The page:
ignominious defeat may be one explanation of his zest in the
stoning of Stephen (Ac 8:1).

6:10 {They were not able to withstand} (\ouk ischuon
. Imperfect active of \ischuō\, to have strength, and
ingressive second aorist active (intransitive) infinitive of
\anthistēmi\. They continued unable (without strength enough) to
take a stand against. Stephen knocked them down, Saul included,
as fast as they got up. Stephen was like a battery charged and in
action. {The wisdom and spirit} (\tēi sophiāi kai pneumati\).
Dative case. They stood up against Stephen's wisdom and the Holy
Spirit "by whom he spoke" (\hōi elalei\). Instrumental case and
the relative agrees with "Spirit." He kept on speaking so
(\elalei\, imperfect active). It was a desperate situation.

6:11 {Then they suborned men} (\tote hupebalon andras\). Second
aorist active indicative of \hupoballō\, old verb, but here only
in the N.T., to put under like a carpet, to bring men under one's
control by suggestion or by money. One recalls the plight of
Caiaphas in the trial of Jesus when he sought false witnesses.
_Subornaverunt_. They put these men forward in an underhand way
for fraud. {Blasphemous words against Moses and God} (\blasphēma
eis Mōusēn kai ton theon\)
. The punishment for blasphemy was
stoning to death. See Mt 12:31 for discussion of the word
\blasphēmia, blasphēmeō, blasphēmos\, all in the N.T. from
\blaptō\, to harm, and \phēmē\, speech, harmful speech, or
\blax\, stupid, and \phēmē\. But the charge against Stephen was
untrue. Please note that Moses is here placed before God and
practically on a par with God in the matter of blasphemy. The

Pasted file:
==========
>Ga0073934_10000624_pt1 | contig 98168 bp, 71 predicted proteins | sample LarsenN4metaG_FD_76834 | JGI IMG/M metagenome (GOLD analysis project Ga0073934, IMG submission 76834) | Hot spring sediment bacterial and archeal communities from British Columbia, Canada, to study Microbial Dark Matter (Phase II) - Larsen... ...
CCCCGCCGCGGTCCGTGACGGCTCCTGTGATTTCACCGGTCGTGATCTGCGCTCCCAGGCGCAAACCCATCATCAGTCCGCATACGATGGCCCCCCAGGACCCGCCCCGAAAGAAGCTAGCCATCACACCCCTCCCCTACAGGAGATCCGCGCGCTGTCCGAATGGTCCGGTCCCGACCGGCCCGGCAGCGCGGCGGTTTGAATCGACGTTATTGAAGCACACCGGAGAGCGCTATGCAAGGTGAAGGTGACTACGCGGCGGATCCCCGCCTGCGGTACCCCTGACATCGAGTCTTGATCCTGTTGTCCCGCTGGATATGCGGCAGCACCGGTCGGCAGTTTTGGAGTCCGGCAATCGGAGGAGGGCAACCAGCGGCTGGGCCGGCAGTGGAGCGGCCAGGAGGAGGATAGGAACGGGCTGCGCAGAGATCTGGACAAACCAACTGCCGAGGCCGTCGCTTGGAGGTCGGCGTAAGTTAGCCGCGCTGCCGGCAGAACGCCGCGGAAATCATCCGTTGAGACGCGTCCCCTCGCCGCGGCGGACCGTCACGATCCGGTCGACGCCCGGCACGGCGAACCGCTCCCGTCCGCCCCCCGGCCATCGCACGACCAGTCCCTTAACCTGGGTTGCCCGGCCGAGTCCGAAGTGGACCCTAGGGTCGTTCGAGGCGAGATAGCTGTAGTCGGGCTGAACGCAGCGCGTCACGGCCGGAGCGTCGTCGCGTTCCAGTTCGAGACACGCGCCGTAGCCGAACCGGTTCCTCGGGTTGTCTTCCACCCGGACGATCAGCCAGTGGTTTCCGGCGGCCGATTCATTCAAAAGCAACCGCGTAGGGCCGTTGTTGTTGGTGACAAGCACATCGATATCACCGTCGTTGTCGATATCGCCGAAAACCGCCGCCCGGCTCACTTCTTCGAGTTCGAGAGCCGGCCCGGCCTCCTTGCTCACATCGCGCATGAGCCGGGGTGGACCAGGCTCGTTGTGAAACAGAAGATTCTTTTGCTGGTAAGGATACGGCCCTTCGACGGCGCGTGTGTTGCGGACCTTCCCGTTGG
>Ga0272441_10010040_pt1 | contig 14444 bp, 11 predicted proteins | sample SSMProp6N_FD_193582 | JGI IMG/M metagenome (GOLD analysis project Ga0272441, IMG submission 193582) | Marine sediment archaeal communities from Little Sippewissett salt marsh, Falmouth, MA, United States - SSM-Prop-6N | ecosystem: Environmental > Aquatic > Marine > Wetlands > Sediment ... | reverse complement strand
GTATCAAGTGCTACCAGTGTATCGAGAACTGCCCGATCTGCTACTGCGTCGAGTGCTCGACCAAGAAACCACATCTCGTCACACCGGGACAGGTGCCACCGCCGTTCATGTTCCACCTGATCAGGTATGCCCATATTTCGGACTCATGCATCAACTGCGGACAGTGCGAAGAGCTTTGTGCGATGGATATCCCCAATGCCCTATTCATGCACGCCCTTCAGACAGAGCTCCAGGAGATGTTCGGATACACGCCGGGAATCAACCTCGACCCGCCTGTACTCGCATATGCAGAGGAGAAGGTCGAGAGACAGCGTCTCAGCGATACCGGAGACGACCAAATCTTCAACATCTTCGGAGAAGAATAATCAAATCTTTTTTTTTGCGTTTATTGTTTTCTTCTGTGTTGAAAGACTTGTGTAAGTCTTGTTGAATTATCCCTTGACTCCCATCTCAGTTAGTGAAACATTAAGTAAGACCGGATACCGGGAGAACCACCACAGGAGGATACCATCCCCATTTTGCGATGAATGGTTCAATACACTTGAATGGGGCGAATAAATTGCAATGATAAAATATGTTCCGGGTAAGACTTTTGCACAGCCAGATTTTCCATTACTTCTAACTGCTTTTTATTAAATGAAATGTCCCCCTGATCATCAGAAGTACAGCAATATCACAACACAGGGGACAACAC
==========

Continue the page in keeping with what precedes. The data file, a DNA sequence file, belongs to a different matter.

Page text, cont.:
purpose of this charge is to stir the prejudices of the people in
the matter of Jewish rights and privileges. It is the Pharisees
who are conducting this attack on Stephen while the Sadducees had
led them against Peter and John. The position of Stephen is
critical in the extreme for the Sadducees will not help him as
Gamaliel did the apostles.

6:12 {They stirred up the people} (\sunekinēsan ton laon\). They
shook the people together like an earthquake. First aorist active
indicative of \sunkineō\, to throw into commotion. Old verb, but
here only in the N.T. The elders and the scribes (Pharisees) are
reached, but no word about the Sadducees. This is the first
record of the hostility of the masses against the disciples
(Vincent). {Came upon him} (\epistantes\). Second aorist
(ingressive) active participle of \ephistēmi\. Rushed at him.
{Seized} (\sunērpasan\). Effective aorist active of \sunarpazō\
as if they caught him after pursuit.

6:13 {False witnesses} (\marturas pseudeis\). Just as Caiaphas
did with Jesus. {Ceaseth not} (\ou pauetai\). Wild charge just
like a false witness that Stephen talks in the synagogues against
the law and the holy temple.

6:14 {We have heard him say} (\akēkoamen autou legontos\). The
only direct testimony and evidently wrong. Curiously like the
charge brought against Jesus before Caiaphas that he would
destroy the temple and build it again in three days. Undoubtedly
Stephen had said something about Christianity before as meant for
others besides Jews. He had caught the spirit of Jesus about
worship as shown to the woman at Sychar in Joh 4 that God is
spirit and to be worshipped by men anywhere and everywhere
without having to come to the temple in Jerusalem. It was
inflammable material surely and it was easy to misrepresent and
hard to clear up. {This Jesus of Nazareth} (\Iēsous ho Nazōraios
. With contempt.

6:15 {As if the face of an angel} (\hōsei prosōpon aggelou\).
Even his enemies saw that, wicked as they were. See Ex 34:30
for the face of Moses when he came down from Sinai (2Co 3:7).
Page quotes Tennyson: "God's glory smote him on the face." Where
were Peter and John at this crisis? Apparently Stephen stands
alone before the Sanhedrin as Jesus did. But he was not alone for
he saw Jesus standing at the right hand of God (Ac 7:56). There
was little that Peter and John could have done if they had been
present. Gamaliel did not interpose this time for the Pharisees
were behind the charges against Stephen, false though they were
as Gamaliel could have found out.

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Word Pictures in the New Testament
(Acts: Chapter 6)